“The Golden Compass” — Just how dead is God?

In my previous post I reviewed The Golden Compass as a movie and didn’t go into the more controversial aspects of the story — that of its portrayal of the Church and of God. However, I didn’t want to simply let those things go after having responded to a critic of the story two posts ago; now that I’ve seen the movie for myself, what do I say?

Well, perhaps most notably, is that there was no character in the movie that went by the name of God. ((Or Yahweh or Jesus or Jehovah, or anything else.)) This movie did not portray the death of God. Actually, if the movies stick to what the books portray, that won’t happen until the third film, though apparently TGC‘s God character simply dies of old age, despite an attempt by the story’s protagonist to help him.

Anyway, in light of that, I do not think TGC the movie will do no more harm to the idea of “God” than a 24-hour clock would.

24 Hour Clock

Within the world of TGC there exists an entity known as the Magisterium. This Magisterium is the ruling power of the world and has its hands in just about everything — including scientific progress. As Nicole Kidman’s character — who worked for the Magisterium — put it, they tell people what to do in a “kindly” sort of way in order to keep people out of trouble.

Disobeying the Magisterium is of course seen as a challenge to Authority, and such disobedience may be punished as heresy.

I cannot help but be reminded of an episode of Star Trek: Voyager called “Distant Origin”; in it, an alien scientist believes that his reptilian race, the Voth, had its origins on Earth, thousands upon thousands of lightyears away from their current home. Upon tracking down Voyager, the scientist Forra Gegan confirms his findings that humans and his race have the same genetic ancestry. The Voth Ministry of Elders, however, condemn his findings as heresy against Doctrine.

It doesn’t take a Masters of Divinity degree to realize that both the Magisterium & the Voth Ministry of Elders are meant to represent Christianity and its attempts to maintain power.

Forra Gegan and a Human Skull

But is that real Christianity? Or is it simply a straw man which is far easier to knock down than characterizing those who actually live out what Jesus taught?

To be quite honest after having seen the first movie, I get the impression that Philip Pullman (TGC author) doesn’t so much have a problem with Christianity but with authority in general. The protagonist Lyra points out that she doesn’t like to be told what to do, and neither does her father, who the Magisterium attempted to kill due to his research into Dust. ((In the world of TGC, Dust is supposed to represent Original Sin, though it seems much more like the concept of the Age of Accountability; either way, the Magisterium seeks to suppress knowledge of Dust, which is odd — one would expect a type of the Christian Church to be the one teaching a corresponding type of sin…))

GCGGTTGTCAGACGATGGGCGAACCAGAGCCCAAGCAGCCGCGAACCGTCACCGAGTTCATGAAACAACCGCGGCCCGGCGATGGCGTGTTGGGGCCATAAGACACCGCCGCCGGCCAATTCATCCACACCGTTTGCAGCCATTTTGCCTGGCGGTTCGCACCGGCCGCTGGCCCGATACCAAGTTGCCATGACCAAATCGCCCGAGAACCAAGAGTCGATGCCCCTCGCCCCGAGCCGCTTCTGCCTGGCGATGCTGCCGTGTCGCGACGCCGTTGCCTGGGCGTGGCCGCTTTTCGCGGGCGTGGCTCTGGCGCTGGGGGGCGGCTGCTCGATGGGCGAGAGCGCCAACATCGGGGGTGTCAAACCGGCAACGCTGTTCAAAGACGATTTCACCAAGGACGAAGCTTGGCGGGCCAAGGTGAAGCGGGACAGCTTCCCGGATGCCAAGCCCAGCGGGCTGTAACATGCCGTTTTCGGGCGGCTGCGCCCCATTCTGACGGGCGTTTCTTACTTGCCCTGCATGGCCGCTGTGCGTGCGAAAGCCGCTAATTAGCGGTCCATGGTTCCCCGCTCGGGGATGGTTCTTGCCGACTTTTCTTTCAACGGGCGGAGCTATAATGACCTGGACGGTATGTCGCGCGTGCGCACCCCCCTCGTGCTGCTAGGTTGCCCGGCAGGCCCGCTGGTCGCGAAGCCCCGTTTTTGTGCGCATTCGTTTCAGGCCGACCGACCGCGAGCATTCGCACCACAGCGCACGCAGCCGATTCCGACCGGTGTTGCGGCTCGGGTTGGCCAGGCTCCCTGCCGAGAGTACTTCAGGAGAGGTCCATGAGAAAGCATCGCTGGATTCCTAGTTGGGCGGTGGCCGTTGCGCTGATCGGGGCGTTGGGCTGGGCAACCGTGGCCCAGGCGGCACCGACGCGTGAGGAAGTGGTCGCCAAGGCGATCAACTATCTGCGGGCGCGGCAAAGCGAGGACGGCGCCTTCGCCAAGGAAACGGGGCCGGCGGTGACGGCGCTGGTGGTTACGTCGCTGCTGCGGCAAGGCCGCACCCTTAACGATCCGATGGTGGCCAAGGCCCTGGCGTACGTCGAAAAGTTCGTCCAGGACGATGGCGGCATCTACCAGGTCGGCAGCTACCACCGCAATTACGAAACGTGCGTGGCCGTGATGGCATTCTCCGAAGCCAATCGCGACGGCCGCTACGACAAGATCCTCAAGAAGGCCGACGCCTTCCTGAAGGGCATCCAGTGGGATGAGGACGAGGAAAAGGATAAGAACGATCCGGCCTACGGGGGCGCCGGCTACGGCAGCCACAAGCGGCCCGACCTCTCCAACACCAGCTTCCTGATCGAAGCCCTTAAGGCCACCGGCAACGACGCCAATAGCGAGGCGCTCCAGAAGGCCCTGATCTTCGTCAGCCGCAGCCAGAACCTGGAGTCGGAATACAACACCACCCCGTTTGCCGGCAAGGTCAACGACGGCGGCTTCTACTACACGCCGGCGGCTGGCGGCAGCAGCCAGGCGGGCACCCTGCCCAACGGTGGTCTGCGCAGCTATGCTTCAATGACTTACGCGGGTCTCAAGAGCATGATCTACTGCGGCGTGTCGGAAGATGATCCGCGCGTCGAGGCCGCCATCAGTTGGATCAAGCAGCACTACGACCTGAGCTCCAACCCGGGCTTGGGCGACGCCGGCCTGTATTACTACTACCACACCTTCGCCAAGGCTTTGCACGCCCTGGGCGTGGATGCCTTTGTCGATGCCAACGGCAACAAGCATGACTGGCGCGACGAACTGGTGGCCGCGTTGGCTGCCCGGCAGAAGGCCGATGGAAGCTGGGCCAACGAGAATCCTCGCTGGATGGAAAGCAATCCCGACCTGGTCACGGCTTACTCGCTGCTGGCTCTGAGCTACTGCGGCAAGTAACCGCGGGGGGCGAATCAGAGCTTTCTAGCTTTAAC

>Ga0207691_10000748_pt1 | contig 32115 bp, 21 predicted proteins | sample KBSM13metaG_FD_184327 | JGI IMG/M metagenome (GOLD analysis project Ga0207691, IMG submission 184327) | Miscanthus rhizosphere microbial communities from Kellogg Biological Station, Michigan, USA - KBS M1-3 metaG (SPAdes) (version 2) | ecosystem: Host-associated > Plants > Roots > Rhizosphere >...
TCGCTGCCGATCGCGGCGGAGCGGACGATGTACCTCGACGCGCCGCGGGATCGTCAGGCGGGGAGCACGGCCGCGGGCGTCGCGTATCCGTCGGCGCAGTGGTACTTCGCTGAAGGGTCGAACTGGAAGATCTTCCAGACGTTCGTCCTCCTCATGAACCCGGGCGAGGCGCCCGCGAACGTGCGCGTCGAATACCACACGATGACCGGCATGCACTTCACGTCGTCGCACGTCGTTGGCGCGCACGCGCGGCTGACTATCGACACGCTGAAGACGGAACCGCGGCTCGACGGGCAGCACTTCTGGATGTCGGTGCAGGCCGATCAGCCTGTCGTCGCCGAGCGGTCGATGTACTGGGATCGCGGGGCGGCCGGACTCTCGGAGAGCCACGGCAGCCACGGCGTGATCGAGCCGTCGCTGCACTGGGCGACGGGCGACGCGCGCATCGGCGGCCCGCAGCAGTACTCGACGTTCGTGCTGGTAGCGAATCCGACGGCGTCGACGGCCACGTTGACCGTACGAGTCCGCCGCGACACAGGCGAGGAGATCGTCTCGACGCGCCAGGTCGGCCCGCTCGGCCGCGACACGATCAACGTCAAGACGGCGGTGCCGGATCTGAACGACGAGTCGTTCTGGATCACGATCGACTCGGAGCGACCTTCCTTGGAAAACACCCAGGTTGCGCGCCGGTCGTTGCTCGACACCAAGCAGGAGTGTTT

All told, the plight of the film’s protagonists against the Magisterium seems more like V attempting to overthrow the British government ((See V for Vendetta.)) than it does atheists attempting to do whatever it is they do to irk Christian/government/thing… ((Seriously, the only real life entity which comes close to the Magisterium is the Roman Catholic Church, and I certainly don’t equate them with Christianity.))

Is the message threatening? Perhaps, if you’re defending an Orwellian churchstate.

The movie was not without its flaws — both in its story and in its morality — but a threat to the concept of God in the minds of children it is not. If it is, I cannot help but wonder how weak an idea of God is being presented to children within the Church.

3 thoughts on ““The Golden Compass” — Just how dead is God?”

  1. Ok, I read it and still think it is more anti-authority then anti-God. I really don’t see the God connection, but I don’t study religion as much as you. I also see Lyra as someone who does good, not just someone who questions authority. And didn’t Jesus get in trouble for questioning authority? We will see how I feel after I read the book.

  2. Well, this movie was more anti-authority than it was anti-God. However, the authority that it was being “anti-” to was a thinly veiled Roman Catholic Church, particularly like when the Inquisition was going on.

    Lyra made an interesting heroine, but she is not without her faults. And I’ve noticed that very few people — Christians included — are pointing out just how much of a virtue her lying is made out to seem — it always gets her out of trouble and she never is corrected for it. But we’re all liars, so I can’t really make a [i]huge[/i] deal out of that. Actually, that may be why it doesn’t get mentioned much.


    Questioning authority isn’t *really* what got Jesus into trouble with the Jewish leaders; their primary problem with my Lord was that He claimed to be God and claimed to do things that only God can do — forgiving sins, for instance.

    However, His “blasphemy” certainly did challenge the leaders’ authority; if He was God, everything He taught them would be the absolute truth… and time and time again, He repeatedly knocked down the house of cards which was their traditions.

  3. spooky – i have just finished reading 1984 and just started reading Northern Lights (the title TGC was published as in the UK). Pulman was lecturing at the same college I studied theology at and I attended one of his lectures (yawn)

    will let you know what i make of it.

    i am not sure you can make to much of plot devices that uses the Catholic church (or thinly veiled models of it) as this is clearly a well established part of our history and culture. Similar plots are seen in the later series of Star Gate SG1 and form the bases of many Fantasy books.

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